United Nations (UN) High Commissioner for Human Rights Michelle Bachelet yesterday urged President Rodrigo Duterte to “refrain” from signing the recently-passed anti-terrorism bill, which would violate human rights and endanger the lives of legitimate activists.
Bachelet yesterday presented her office’s report on the situation in the Philippines at the 44th regular session of the UN Human Rights Council in Geneva, where she said the anti-terrorism bill would dilute laws while broadening the definition of terrorism. The bill, which proposes suspects to be detained without a warrant for up to 24 days, “may violate the principle of legality,” she said in her report.
“The recent passage of the new Anti-Terrorism Act heightens our concerns about the blurring of important distinctions between criticism, criminality, and terrorism,” the UN official said during her presentation.
She added that if Duterte signs the bill into law, it would leave “a chilling effect on human rights and humanitarian work, hindering support to vulnerable and marginalized communities.”
Instead of signing the bill, Duterte should instead come up with “a broad-based consultation process to draft legislation that can effectively prevent and counter violent extremism, but which contains some safeguards to prevent its misuse against people engaged in peaceful criticism and advocacy.”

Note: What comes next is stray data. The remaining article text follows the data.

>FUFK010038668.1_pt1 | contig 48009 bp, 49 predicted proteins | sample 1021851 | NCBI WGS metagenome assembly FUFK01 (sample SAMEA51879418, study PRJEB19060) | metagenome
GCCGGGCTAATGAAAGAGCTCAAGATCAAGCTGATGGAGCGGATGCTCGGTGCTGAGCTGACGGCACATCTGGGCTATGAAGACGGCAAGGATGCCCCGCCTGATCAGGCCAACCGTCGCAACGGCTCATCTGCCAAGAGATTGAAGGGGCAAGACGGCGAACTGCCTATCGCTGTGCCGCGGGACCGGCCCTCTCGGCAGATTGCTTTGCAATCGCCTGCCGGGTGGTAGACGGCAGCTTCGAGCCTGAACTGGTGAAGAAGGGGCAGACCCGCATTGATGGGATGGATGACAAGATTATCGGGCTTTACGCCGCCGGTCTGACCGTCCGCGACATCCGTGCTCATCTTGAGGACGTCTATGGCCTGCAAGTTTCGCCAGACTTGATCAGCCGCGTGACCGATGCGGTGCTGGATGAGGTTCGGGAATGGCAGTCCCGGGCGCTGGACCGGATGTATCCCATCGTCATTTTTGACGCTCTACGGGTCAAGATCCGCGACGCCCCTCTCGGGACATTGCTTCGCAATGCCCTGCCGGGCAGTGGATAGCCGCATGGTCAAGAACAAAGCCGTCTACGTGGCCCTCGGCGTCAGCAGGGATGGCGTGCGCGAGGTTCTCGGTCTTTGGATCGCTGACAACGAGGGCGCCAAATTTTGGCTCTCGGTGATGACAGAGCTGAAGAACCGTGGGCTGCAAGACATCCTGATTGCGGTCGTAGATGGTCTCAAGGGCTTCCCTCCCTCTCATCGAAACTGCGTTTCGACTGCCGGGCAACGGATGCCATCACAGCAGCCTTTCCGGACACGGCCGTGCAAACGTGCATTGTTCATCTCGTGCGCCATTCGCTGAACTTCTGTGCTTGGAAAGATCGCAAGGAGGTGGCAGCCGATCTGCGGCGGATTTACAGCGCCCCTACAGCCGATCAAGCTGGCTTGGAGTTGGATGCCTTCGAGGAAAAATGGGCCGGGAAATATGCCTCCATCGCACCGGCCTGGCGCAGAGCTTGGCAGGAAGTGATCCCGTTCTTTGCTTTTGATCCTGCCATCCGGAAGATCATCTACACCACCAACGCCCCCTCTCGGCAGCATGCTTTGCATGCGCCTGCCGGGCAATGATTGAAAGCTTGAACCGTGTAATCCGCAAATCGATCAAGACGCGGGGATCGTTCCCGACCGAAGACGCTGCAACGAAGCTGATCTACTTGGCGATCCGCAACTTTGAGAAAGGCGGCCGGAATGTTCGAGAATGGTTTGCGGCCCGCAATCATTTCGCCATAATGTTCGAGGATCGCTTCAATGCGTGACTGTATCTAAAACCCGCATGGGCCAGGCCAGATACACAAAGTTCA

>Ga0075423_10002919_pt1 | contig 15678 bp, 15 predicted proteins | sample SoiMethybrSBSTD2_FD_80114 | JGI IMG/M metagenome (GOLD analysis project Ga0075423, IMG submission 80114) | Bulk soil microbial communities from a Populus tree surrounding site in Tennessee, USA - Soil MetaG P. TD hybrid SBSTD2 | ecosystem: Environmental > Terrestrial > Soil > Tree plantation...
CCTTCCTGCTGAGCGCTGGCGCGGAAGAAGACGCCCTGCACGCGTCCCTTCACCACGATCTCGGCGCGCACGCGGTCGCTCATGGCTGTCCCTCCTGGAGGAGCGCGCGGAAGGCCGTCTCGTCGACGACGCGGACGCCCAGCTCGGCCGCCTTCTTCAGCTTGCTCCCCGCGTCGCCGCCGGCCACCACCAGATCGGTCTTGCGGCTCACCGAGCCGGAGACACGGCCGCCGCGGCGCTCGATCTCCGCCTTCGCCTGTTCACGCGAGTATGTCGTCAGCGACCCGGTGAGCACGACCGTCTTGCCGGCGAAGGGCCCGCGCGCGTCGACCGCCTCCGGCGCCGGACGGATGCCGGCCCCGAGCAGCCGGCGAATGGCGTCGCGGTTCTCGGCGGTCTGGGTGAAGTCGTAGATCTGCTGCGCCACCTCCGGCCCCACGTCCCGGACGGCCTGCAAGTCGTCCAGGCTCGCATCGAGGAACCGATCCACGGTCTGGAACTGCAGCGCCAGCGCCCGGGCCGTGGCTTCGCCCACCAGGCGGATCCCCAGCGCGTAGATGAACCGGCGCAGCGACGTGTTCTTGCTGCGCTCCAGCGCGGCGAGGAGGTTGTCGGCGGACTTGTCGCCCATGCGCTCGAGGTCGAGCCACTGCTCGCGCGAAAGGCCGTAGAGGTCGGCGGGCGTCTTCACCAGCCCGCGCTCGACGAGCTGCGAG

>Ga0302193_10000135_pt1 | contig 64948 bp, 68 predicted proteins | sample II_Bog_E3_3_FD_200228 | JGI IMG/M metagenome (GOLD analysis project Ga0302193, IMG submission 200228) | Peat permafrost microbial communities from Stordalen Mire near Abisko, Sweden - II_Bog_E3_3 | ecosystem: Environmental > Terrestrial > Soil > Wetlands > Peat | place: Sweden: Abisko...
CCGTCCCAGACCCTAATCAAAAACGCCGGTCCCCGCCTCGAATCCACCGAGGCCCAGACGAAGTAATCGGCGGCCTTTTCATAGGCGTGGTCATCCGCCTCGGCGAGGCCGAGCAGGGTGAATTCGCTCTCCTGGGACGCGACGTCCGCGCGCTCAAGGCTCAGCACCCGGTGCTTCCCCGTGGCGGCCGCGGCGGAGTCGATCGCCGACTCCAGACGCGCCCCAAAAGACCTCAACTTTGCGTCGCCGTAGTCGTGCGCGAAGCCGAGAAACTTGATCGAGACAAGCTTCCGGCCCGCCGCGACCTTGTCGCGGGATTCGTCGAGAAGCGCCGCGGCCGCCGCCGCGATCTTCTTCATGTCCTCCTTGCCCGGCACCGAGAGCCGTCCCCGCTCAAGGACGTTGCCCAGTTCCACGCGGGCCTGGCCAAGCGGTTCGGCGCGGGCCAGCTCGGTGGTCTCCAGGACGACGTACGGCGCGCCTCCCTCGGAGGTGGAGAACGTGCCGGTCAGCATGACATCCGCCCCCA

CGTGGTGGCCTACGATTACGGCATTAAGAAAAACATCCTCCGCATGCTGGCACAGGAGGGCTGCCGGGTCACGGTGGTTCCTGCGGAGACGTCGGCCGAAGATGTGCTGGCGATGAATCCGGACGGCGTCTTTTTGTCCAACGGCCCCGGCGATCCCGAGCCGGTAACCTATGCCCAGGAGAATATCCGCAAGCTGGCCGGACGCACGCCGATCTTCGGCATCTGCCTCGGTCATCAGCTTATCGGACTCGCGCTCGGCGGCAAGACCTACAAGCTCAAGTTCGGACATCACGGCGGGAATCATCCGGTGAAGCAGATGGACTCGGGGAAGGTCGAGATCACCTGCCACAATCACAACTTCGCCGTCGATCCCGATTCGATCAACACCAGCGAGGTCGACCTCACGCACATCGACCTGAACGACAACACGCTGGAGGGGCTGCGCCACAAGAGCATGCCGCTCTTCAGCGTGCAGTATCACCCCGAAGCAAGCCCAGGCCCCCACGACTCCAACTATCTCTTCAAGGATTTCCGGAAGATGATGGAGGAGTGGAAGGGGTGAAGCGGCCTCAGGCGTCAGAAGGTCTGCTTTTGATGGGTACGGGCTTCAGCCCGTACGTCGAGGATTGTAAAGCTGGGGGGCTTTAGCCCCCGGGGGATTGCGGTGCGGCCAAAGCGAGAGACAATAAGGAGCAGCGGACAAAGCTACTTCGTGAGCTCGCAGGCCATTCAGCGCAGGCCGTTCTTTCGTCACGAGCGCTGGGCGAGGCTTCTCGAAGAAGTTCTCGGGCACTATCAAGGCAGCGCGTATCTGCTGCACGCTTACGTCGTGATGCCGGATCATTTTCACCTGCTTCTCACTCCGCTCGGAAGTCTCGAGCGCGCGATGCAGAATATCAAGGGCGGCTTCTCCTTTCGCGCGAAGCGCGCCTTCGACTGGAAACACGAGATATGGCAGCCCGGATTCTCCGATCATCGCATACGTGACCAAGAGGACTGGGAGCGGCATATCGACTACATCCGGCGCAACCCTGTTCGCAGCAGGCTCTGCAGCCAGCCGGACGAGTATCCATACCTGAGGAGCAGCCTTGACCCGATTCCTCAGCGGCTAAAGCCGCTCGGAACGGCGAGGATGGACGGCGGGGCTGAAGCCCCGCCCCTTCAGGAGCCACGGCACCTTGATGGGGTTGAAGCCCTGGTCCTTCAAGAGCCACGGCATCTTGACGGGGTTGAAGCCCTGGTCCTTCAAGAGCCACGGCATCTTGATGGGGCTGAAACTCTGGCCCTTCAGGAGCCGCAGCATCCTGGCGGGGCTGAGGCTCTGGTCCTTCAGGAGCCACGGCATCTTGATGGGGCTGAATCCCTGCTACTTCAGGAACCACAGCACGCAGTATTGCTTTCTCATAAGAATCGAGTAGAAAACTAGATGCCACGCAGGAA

Congress passed the anti-terror bill after Duterte certified it as urgent, ignoring the widespread protests against it. The president has until July 9 to sign the bill; if he does not veto it, it would automatically become law.
Meanwhile, Bachelet also criticized the Duterte government’s bloody war on drugs. Her report alleged that Filipino cops planted pieces of evidence to make drug suspects appear guilty of their crimes. It also said that many drug raids were conducted without a warrant of arrest.
She said in her presentation that Duterte’s drug war disregards “the rule of law, due process and the human rights of people who may be using or selling drugs. The report finds that the killings have been widespread and systematic – and they are ongoing.”
Bachelet added that at least 73 children have been killed in drug raids, the youngest of whom was five months old.
As expected, Philippine Justice Secretary Menardo Guevarra rejected the conclusions made by Bachelet’s report, and said that it finds “no anchor in a system that provides every avenue to examine, establish and pursue a claim of wrongdoing by a State actor, if such claim is substantiated with facts”.
The Duterte government launched its bloody drug war in 2016, where thousands of drug suspects have allegedly been summarily executed by members of the Philippine National Police. The authorities continue to insist that many of the killings occurred because the suspects fought back (“nanlaban”), an excuse that many Filipinos have become skeptical of.
A preliminary investigation on the drug war is also being conducted by the International Criminal Court (ICC), where the Philippines used to be a member. Duterte unilaterally decided to exit from the ICC in 2019 after accusing the Netherlands-based tribunal of making “baseless, unprecedented, and outrageous attacks” against him and his government.
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